South African worshippers make annual pilgrimage to holy mountain – The South African


Originally published by Agence France-Presse (AFP), photographs by RAJESH JANTILAL.

Thousands of white-robed devotees of the Shembe Church in South Africa greeted the New Year last week by climbing the mountain of Nhlangakazi, sacred to them for more than a century.

Oldest independent indigenous Church in Southern Africa


A follower of the Nazareth Baptist Church from the Ekuphakameni group also known as the Shembe Church dressed in traditional attire prays at the Nhlangakazi Holy Mountain in Ndwedwe 85 kilometres north of Durban on January 5, 2019. – The devotees climb the mountain as part of their annual pilgrimage. The church was founded in 1913 and is one of the largest African traditionalist church in Africa. They walk up to 80kms barefoot praying, worshipping, singing, dancing and camping on their four weeks stay at the mountain. The Shembe Church is the oldest independent indigenous Church in Southern Africa. (Photo by RAJESH JANTILAL / AFP)

Every New Year, people mostly from Inanda township, near the coastal city of Durban, trek barefoot about 80 kilometres (50 miles) and set up camp at the foot of the peak. They believe that on its heights, itinerant preacher Isaiah Shembe received divine instructions to found the church.

Created in 1913 and also known as the Nazareth Baptist Church, the institution is one of the largest African traditionalist churches, combining Christianity with the Zulu culture. Followers revere Shembe, who died in 1935, as their prophet.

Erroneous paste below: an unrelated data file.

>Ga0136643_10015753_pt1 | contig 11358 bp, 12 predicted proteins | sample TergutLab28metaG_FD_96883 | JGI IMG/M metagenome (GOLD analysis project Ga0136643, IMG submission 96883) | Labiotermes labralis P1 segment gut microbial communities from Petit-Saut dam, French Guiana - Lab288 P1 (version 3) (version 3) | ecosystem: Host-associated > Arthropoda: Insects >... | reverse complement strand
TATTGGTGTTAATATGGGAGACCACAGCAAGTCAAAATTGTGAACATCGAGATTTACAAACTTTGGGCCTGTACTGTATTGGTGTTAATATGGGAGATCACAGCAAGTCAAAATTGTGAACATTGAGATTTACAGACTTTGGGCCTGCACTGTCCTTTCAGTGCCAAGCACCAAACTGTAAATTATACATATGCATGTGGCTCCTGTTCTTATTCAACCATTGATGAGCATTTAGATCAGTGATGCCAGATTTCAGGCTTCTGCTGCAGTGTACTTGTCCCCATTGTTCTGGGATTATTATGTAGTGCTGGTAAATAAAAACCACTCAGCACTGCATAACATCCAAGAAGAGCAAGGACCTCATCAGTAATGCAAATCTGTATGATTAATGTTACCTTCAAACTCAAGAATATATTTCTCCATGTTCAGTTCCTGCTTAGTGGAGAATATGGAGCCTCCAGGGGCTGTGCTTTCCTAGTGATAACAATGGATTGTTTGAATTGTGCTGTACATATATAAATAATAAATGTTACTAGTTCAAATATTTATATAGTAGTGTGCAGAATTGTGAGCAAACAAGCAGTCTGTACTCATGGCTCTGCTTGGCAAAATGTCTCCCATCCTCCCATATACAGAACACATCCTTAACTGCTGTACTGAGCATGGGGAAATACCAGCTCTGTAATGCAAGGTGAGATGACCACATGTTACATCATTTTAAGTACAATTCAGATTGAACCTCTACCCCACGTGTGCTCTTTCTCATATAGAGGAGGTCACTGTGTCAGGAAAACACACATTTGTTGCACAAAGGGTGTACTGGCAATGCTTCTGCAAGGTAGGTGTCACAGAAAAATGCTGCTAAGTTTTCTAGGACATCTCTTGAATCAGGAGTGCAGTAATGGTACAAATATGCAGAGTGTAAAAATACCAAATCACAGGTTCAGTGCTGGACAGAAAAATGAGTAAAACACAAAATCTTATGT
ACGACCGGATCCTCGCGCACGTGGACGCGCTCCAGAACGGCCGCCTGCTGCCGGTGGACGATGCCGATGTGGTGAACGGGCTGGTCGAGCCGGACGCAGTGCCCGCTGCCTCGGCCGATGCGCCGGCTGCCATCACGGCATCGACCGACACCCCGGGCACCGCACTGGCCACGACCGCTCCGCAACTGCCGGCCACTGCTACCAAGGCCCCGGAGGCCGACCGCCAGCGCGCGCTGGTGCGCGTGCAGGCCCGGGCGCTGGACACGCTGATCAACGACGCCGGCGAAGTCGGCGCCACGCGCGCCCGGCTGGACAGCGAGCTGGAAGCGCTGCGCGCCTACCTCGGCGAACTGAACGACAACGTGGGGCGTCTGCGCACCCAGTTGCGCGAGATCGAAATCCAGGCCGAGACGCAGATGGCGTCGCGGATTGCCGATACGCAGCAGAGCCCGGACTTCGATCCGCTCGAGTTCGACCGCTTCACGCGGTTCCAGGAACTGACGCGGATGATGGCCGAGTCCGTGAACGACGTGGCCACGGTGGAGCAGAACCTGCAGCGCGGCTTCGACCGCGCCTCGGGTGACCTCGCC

After arriving at the base of the mountain, worshippers clamber up and down twice a day, led by women followed by men carrying sticks and then children. 

Disputes over leadership and access to the mountain


Women followers of the Nazareth Baptist Church, from the Ekuphakameni group also known as the Shembe Church dressed in traditional are seen at the Nhlangakazi Holy Mountain in Ndwedwe 85 kilometres north of Durban on January 5, 2019. – The devotees climb the mountain as part of their annual pilgrimage. The church was founded in 1913 and is one of the largest African traditionalist church in Africa. They walk up to 80kms barefoot praying, worshipping, singing, dancing and camping on their four weeks stay at the mountain. The Shembe Church is the oldest independent indigenous Church in Southern Africa. (Photo by RAJESH JANTILAL / AFP)

They also tend wayside graves, laying flowers. It takes about an hour to reach the top, where they listen to sermons dedicated to peace and unity.

Yet while the church has many millions of followers, it is plagued by divisions and court disputes over leadership and access to the mountain. A larger faction today climbs a different mountain. Due to the tensions, police have been on duty at Nhlangakazi.



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